Change of career plan, we’re going to be surfers


There are some places along the Australian East Coast, like the Whitsundays and Fraser Island, where the backpacker community would say “Did you even do the east coast if you didn’t go there?”. But our next stop was not one of these places, and we were excited to go off the beaten track with a stop at Agnes Water. Our bus arrived in Agnes Water at 2am, and literally dropped us in the middle of nowhere (picture pitch black darkness and an overgrown field). There was absolutely nothing around. Apart from, thankfully, an old lady with a little minibus waiting to take us to our hostel. I remember her trying to engage us in conversation, but we were so disorientated from being woken up in the middle of the night that I don’t remember a word of what she said! About half an hour later (but who really knows), we got to the hostel (we hoped), and the lady directed us down a dark path to our beds where we collapsed for the night in a confused blur…

The next morning we were greeted with beaming sunshine flooding through the windows, and I stepped outside to see where on Earth we had ended up! Phew, we were definitely at a hostel in Agnes Water – tick! The hostel was set in acres of woodland, with hammocks dotted about and little wooden cabins for dorms. It was incredibly quiet and peaceful. We made the most of the free breakfast as a priority, of course, then decided to hop onto the shuttle bus and head into town. ‘Town’ turned out to be a row of about ten shops and cafes on the roadside, just a short walk from the main beach, but still there was a lovely community vibe to the place, and you got the sense that all the locals were like family to one another. I guess this comes from living at the end of the road!

Agnes Water Main Beach

Later on in the afternoon, we popped over to the nearby Kangaroo sanctuary for feeding time. An old man hobbled out to meet us with a bucket full of sliced sweet potato, followed closely by a little swarm of hungry kangaroos ready for their lunch! The sanctuary has been taking in orphaned joeys for 16 years, all of whose mothers were killed in road accidents. It quickly became apparent that the old man had more time for kangaroos than humans (If you want to feel depressed about the human race, then this is the man for the job!). But, on a more positive note, I think he could also win an award for being the most knowledgeable person on the planet when it comes to kangaroos. They really are fascinating animals. Did you know that a female kangaroo can pause her pregnancy for up to 12 months? And that kangaroos chew each mouthful of food at least 40 times, and then regurgitate and re-swallow the bile from their liver (sounds kinda gross) to absorb even more nutrients – talk about efficiency! We got to spend all afternoon feeding these friendly and very greedy friends, and I think we all left feeling like a very inadequate species in comparison!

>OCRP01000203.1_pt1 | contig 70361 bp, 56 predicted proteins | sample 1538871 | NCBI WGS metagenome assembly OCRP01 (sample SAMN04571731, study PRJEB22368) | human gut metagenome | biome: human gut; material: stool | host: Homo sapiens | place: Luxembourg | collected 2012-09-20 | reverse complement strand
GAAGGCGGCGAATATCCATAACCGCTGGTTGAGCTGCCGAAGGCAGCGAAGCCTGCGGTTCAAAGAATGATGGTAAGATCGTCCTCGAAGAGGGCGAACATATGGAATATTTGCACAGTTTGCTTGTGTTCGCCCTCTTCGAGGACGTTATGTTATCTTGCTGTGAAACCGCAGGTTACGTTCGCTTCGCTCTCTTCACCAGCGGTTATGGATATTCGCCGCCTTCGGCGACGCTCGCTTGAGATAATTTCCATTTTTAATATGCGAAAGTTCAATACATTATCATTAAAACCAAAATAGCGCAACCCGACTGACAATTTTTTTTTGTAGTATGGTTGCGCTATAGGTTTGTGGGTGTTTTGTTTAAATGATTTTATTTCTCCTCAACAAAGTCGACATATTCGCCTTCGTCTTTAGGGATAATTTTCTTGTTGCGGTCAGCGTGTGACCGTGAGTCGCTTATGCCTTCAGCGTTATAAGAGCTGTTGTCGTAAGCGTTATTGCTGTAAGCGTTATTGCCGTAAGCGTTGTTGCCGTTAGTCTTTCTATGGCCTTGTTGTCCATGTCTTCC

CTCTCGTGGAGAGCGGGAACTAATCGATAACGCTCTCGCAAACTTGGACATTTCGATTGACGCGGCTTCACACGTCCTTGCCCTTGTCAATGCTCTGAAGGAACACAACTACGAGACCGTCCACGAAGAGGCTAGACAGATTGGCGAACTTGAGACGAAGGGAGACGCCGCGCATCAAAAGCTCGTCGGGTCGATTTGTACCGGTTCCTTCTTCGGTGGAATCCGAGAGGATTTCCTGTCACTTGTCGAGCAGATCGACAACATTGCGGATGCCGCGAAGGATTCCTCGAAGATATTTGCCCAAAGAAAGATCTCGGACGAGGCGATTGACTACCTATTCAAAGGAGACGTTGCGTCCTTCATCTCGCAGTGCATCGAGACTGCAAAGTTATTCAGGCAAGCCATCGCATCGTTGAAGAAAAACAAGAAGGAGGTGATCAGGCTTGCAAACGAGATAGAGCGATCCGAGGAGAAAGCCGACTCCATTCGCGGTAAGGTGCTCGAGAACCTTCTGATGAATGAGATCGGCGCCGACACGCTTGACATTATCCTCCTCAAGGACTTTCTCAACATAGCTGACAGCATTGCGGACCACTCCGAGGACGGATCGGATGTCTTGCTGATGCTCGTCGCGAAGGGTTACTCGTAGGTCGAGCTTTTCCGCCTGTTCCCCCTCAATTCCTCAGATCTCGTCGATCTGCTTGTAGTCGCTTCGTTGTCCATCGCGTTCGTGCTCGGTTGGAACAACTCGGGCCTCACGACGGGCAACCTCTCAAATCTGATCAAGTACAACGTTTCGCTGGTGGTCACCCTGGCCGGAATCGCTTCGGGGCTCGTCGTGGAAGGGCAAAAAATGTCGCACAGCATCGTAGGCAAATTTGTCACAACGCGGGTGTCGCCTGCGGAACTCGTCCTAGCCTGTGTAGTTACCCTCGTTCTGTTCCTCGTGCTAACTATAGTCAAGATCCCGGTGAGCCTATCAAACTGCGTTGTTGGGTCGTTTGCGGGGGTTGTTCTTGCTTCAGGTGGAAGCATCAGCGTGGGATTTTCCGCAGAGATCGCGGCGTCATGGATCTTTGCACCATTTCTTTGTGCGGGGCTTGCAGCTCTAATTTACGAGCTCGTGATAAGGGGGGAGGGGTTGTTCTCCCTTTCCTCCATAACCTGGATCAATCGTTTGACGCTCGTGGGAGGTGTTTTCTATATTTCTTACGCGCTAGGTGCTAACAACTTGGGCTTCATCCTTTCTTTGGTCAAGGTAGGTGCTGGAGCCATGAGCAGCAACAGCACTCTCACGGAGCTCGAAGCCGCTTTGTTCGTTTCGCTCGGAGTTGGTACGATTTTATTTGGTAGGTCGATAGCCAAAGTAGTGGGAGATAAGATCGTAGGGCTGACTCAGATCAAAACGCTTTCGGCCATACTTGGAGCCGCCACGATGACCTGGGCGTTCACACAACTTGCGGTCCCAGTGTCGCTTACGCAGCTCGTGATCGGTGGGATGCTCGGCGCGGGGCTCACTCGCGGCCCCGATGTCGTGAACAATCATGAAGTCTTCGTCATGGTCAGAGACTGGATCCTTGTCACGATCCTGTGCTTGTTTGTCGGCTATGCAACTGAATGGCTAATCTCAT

Making friends with food

Back at the hostel, Emma and I cooked our standard veggie and chickpea dinner, and spent the rest of the evening playing cards (or rather attempting to remember the rules of card games with varying success) before bed.

Now, the main reason for stopping in Agnes Water was because Emma had heard that the waves are great for surfing and, even better, lessons are unbelievably cheap compared to more touristy spots such as Byron Bay. And she was certainly right (future Aussie travellers, take note)! For just $25 each, you can get a three hour beginners surfing lesson. Today was the day that I would try surfing for the first time, eek!!

Now imagine the most ‘Aussie’ guy you can… and this was who would be taking our lesson today! With blond beach waves, a surf board tucked under his arm, and a permanent “no worries mate” attitude, JD introduced himself as our surfing instructor and it was safe to say I felt that we were in very safe hands! Clumsily picking up our surfboards, we stumbled down to the beach ready for a short safety chat, which can be summarised as ‘Don’t be an idiot in the sea and use your common sense’, before some land training to work on our technique for standing up on the boards – head up, tuck toes, lift chest, back foot, front foot, done. Easy, right? We were ready to take on the waves!

Looking like pros already…

I knew that surfing would be no walk in the park, so wasn’t particularly surprised when, on my first attempt, I performed more of a nose dive straight into the water! But I was determined that by the end of the lesson I would be standing upright on the board, so jumped straight back up and paddled back out to sea. Lo and behold, after a couple more highly failed attempts involving crash landings and head bumps, I managed to get both feet on the board and stand relatively upright for a couple of seconds. It was the best feeling in the world! And round and round we went for the next two hours, paddling out to sea, catching the wave and jumping up onto our boards. And it was SO MUCH FUN! I don’t think we stopped smiling for the entire lesson.

If you zoom in you can probably see a look of dismay on the instructor’s face…

This may have only lasted a couple of seconds, but think it was a good effort considering the guy behind…

We finished the lesson feeling exhausted but buzzing on adrenaline, and proudly went to collect our Level 3 surfing certificates – who needs a BSc when you’re a qualified beginner surfer! The most amusing part was looking through the photographs that had been captured while we were out on the water… let’s just say there were some real gems in the mix that don’t need to be shared! So now Emma and I both want to abandon the ‘Adult Life Plan’ and instead live the surfing lifestyle – there’s no problem with that, right?

Thanks again for reading, catch you later!

Your surfer dude, Flicks

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